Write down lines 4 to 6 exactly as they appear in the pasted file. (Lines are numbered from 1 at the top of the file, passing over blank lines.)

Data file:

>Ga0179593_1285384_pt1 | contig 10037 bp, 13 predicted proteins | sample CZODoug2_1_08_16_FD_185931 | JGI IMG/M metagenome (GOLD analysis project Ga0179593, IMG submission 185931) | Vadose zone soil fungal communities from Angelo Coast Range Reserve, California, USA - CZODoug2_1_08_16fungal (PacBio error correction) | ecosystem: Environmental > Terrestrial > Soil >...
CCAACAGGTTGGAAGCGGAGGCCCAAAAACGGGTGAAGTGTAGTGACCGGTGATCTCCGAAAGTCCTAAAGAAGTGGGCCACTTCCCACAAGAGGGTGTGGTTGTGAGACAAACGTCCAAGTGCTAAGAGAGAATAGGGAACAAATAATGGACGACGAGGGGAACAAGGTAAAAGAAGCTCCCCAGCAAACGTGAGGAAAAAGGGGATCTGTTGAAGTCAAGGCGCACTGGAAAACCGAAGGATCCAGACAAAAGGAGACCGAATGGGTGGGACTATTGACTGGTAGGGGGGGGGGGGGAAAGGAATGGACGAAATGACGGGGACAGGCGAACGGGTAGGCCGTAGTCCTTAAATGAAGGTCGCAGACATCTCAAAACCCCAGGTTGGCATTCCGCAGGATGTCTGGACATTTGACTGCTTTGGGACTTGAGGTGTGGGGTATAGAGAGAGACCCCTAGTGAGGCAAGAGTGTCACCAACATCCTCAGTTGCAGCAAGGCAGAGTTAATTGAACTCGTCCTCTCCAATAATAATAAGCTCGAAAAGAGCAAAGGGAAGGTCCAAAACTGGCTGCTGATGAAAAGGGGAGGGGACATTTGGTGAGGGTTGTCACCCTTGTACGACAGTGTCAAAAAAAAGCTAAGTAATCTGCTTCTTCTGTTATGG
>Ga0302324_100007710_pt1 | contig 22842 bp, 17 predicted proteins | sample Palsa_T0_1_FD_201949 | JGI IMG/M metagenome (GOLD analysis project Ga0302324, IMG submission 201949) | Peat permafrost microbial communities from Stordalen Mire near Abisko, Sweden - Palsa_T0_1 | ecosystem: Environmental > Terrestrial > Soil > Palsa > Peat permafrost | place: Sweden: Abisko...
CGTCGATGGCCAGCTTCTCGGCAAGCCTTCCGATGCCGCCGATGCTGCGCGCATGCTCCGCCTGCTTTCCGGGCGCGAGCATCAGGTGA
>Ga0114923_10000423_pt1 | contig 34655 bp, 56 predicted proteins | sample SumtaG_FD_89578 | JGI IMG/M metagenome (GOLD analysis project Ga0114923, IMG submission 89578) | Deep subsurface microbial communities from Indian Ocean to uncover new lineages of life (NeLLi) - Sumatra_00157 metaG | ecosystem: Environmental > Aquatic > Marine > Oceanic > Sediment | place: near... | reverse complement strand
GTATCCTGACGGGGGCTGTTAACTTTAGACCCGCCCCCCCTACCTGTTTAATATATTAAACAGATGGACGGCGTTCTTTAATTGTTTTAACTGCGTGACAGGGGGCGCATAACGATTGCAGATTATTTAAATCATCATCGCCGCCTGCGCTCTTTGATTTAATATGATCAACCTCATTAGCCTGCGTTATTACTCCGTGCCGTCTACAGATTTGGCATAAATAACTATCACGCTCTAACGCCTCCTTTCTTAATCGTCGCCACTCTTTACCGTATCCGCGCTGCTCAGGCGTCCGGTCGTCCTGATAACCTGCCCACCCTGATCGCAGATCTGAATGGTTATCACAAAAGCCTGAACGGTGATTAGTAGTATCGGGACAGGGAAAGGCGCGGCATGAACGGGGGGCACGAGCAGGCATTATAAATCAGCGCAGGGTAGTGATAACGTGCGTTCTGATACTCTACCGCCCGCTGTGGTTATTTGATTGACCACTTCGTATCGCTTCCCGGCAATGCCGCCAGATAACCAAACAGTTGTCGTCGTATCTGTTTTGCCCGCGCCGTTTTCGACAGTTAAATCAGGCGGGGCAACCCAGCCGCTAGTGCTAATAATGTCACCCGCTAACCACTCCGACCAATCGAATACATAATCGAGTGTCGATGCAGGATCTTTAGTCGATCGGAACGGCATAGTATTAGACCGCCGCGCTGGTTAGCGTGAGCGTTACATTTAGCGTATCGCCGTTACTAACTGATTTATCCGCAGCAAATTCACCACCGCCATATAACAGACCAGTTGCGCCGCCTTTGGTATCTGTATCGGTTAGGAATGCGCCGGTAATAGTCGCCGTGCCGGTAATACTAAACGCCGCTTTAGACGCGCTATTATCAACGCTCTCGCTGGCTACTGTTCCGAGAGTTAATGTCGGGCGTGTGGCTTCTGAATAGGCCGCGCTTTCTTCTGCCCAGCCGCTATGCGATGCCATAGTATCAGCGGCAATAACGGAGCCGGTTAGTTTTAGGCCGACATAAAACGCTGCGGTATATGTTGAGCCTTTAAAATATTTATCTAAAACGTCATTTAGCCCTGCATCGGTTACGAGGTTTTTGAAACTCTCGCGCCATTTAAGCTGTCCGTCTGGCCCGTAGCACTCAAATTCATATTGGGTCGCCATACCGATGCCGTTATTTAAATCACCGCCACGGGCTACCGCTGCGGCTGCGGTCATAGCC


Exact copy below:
CGTCGATGGCCAGCTTCTCGGCAAGCCTTCCGATGCCGCCGATGCTGCGCGCATGCTCCGCCTGCTTTCCGGGCGCGAGCATCAGGTGA
>Ga0114923_10000423_pt1 | contig 34655 bp, 56 predicted proteins | sample SumtaG_FD_89578 | JGI IMG/M metagenome (GOLD analysis project Ga0114923, IMG submission 89578) | Deep subsurface microbial communities from Indian Ocean to uncover new lineages of life (NeLLi) - Sumatra_00157 metaG | ecosystem: Environmental > Aquatic > Marine > Oceanic > Sediment | place: near... | reverse complement strand
GTATCCTGACGGGGGCTGTTAACTTTAGACCCGCCCCCCCTACCTGTTTAATATATTAAACAGATGGACGGCGTTCTTTAATTGTTTTAACTGCGTGACAGGGGGCGCATAACGATTGCAGATTATTTAAATCATCATCGCCGCCTGCGCTCTTTGATTTAATATGATCAACCTCATTAGCCTGCGTTATTACTCCGTGCCGTCTACAGATTTGGCATAAATAACTATCACGCTCTAACGCCTCCTTTCTTAATCGTCGCCACTCTTTACCGTATCCGCGCTGCTCAGGCGTCCGGTCGTCCTGATAACCTGCCCACCCTGATCGCAGATCTGAATGGTTATCACAAAAGCCTGAACGGTGATTAGTAGTATCGGGACAGGGAAAGGCGCGGCATGAACGGGGGGCACGAGCAGGCATTATAAATCAGCGCAGGGTAGTGATAACGTGCGTTCTGATACTCTACCGCCCGCTGTGGTTATTTGATTGACCACTTCGTATCGCTTCCCGGCAATGCCGCCAGATAACCAAACAGTTGTCGTCGTATCTGTTTTGCCCGCGCCGTTTTCGACAGTTAAATCAGGCGGGGCAACCCAGCCGCTAGTGCTAATAATGTCACCCGCTAACCACTCCGACCAATCGAATACATAATCGAGTGTCGATGCAGGATCTTTAGTCGATCGGAACGGCATAGTATTAGACCGCCGCGCTGGTTAGCGTGAGCGTTACATTTAGCGTATCGCCGTTACTAACTGATTTATCCGCAGCAAATTCACCACCGCCATATAACAGACCAGTTGCGCCGCCTTTGGTATCTGTATCGGTTAGGAATGCGCCGGTAATAGTCGCCGTGCCGGTAATACTAAACGCCGCTTTAGACGCGCTATTATCAACGCTCTCGCTGGCTACTGTTCCGAGAGTTAATGTCGGGCGTGTGGCTTCTGAATAGGCCGCGCTTTCTTCTGCCCAGCCGCTATGCGATGCCATAGTATCAGCGGCAATAACGGAGCCGGTTAGTTTTAGGCCGACATAAAACGCTGCGGTATATGTTGAGCCTTTAAAATATTTATCTAAAACGTCATTTAGCCCTGCATCGGTTACGAGGTTTTTGAAACTCTCGCGCCATTTAAGCTGTCCGTCTGGCCCGTAGCACTCAAATTCATATTGGGTCGCCATACCGATGCCGTTATTTAAATCACCGCCACGGGCTACCGCTGCGGCTGCGGTCATAGCC